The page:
For your reading delectation, I present these book pairings:
Both of these books at set in France in 1940, just after the Nazi invasion in June. Irène Némirovsky’s Suite Française is looks at different characters affected by the sudden coming of war, based on what happened to the author. Jo Baker’s A Country Road, A Tree, is also based on an author’s life. It tells Samuel Beckett’s wartime story as though he was a character in one of his own sparely written existentialist works. The fact that these books are based on real history makes them especially gripping reading.
These books might have been written just for me. They both explore the tension between the law and justice. The main characters in these novels are criminals. In The Execution of Noa P. Singleton, the eponymous character is on death row for murder, but there’s some question about whether she’s actually guilty. There’s a similar question about the protagonist in The Disappearance of Adèle Bedeau. Both characters end up punished for what they were accused of, and they both have criminal deeds in their background, but we are asked to ponder whether it’s just to be punished for the wrong crime.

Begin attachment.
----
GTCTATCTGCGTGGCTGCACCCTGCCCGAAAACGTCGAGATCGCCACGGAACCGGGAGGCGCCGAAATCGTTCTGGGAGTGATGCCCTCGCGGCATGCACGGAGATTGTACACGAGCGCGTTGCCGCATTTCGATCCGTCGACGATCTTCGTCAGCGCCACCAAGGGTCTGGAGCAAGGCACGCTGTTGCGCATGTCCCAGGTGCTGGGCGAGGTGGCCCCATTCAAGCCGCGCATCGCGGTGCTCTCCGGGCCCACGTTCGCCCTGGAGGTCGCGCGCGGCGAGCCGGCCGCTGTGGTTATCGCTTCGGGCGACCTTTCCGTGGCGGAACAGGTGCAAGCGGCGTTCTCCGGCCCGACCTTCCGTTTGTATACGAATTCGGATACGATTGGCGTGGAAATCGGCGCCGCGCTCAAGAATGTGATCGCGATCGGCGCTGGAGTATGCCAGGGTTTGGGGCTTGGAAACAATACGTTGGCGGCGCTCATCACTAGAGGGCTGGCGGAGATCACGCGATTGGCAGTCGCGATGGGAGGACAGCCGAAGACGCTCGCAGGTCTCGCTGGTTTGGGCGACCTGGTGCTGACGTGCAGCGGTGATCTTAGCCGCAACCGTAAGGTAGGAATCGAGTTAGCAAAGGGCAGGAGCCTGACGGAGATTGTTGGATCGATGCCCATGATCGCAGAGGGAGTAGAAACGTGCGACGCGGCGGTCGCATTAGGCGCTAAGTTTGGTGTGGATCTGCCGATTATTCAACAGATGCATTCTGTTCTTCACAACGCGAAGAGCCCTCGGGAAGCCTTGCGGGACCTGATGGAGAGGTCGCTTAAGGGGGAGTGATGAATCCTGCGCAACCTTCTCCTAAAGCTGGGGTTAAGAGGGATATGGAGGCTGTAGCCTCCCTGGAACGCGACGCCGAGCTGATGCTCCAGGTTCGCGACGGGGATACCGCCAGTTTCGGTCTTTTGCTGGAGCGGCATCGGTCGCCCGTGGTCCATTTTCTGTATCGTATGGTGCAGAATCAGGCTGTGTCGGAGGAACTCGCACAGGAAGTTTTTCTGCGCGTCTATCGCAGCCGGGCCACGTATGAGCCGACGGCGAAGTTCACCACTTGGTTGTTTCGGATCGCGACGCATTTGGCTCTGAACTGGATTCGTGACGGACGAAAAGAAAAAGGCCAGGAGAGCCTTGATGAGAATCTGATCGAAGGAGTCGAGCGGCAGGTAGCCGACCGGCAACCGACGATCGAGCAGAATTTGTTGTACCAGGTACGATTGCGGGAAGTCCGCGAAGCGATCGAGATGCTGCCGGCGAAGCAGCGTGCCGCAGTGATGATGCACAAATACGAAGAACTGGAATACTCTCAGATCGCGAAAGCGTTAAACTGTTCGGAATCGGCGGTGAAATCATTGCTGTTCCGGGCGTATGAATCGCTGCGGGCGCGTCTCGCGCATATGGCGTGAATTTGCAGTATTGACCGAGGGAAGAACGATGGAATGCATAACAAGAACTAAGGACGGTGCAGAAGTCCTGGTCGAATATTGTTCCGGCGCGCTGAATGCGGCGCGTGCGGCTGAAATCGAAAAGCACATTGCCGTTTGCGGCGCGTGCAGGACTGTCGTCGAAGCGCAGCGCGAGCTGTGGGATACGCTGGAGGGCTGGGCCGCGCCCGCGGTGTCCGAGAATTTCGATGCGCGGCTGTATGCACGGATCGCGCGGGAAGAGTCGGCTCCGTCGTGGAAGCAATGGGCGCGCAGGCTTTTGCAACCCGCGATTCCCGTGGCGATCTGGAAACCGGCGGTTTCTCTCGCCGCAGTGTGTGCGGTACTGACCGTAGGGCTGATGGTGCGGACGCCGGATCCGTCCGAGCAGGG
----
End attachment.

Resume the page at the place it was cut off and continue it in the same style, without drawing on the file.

I think of these books as opposite sides of the same coin. They have similar crimes at their heart: a man is murdered and there are a bunch of suspects, all with good motives for killing the man. There are also trains. While we learn who-done-it in Murder on the Orient Express, we never do in Somebody at the Door. Both novels are masterful explorations of the classic mystery. The murder itself is complex. Every clue might be genuine or a red herring. But the difference in the solutions (or the lack of solutions) makes one wonder about what might send someone over the edge to commit murder.